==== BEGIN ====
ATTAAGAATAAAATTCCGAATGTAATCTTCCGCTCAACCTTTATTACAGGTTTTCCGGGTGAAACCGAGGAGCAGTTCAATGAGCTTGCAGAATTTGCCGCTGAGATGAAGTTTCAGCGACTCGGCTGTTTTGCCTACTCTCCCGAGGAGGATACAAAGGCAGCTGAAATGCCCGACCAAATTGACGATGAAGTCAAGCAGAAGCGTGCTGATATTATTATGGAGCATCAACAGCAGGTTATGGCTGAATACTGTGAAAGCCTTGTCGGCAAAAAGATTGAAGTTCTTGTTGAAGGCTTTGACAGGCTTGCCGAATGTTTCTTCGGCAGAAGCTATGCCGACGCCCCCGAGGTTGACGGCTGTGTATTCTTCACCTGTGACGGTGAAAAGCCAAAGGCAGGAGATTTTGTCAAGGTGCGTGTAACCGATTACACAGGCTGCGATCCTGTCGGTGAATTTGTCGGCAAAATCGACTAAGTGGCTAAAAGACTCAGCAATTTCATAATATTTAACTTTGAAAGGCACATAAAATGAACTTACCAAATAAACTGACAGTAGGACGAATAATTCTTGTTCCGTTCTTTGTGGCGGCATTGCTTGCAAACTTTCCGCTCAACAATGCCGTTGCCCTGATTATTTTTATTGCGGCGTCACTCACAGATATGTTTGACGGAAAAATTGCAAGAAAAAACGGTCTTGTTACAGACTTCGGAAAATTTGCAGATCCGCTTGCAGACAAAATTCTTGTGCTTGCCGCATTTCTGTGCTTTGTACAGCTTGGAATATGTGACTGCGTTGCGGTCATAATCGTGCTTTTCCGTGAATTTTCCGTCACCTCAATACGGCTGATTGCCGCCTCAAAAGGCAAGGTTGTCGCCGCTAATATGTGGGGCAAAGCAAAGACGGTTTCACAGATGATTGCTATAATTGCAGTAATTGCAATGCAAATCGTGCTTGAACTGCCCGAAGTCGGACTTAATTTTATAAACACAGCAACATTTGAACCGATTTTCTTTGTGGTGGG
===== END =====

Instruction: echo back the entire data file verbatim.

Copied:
ATTAAGAATAAAATTCCGAATGTAATCTTCCGCTCAACCTTTATTACAGGTTTTCCGGGTGAAACCGAGGAGCAGTTCAATGAGCTTGCAGAATTTGCCGCTGAGATGAAGTTTCAGCGACTCGGCTGTTTTGCCTACTCTCCCGAGGAGGATACAAAGGCAGCTGAAATGCCCGACCAAATTGACGATGAAGTCAAGCAGAAGCGTGCTGATATTATTATGGAGCATCAACAGCAGGTTATGGCTGAATACTGTGAAAGCCTTGTCGGCAAAAAGATTGAAGTTCTTGTTGAAGGCTTTGACAGGCTTGCCGAATGTTTCTTCGGCAGAAGCTATGCCGACGCCCCCGAGGTTGACGGCTGTGTATTCTTCACCTGTGACGGTGAAAAGCCAAAGGCAGGAGATTTTGTCAAGGTGCGTGTAACCGATTACACAGGCTGCGATCCTGTCGGTGAATTTGTCGGCAAAATCGACTAAGTGGCTAAAAGACTCAGCAATTTCATAATATTTAACTTTGAAAGGCACATAAAATGAACTTACCAAATAAACTGACAGTAGGACGAATAATTCTTGTTCCGTTCTTTGTGGCGGCATTGCTTGCAAACTTTCCGCTCAACAATGCCGTTGCCCTGATTATTTTTATTGCGGCGTCACTCACAGATATGTTTGACGGAAAAATTGCAAGAAAAAACGGTCTTGTTACAGACTTCGGAAAATTTGCAGATCCGCTTGCAGACAAAATTCTTGTGCTTGCCGCATTTCTGTGCTTTGTACAGCTTGGAATATGTGACTGCGTTGCGGTCATAATCGTGCTTTTCCGTGAATTTTCCGTCACCTCAATACGGCTGATTGCCGCCTCAAAAGGCAAGGTTGTCGCCGCTAATATGTGGGGCAAAGCAAAGACGGTTTCACAGATGATTGCTATAATTGCAGTAATTGCAATGCAAATCGTGCTTGAACTGCCCGAAGTCGGACTTAATTTTATAAACACAGCAACATTTGAACCGATTTTCTTTGTGGTGGG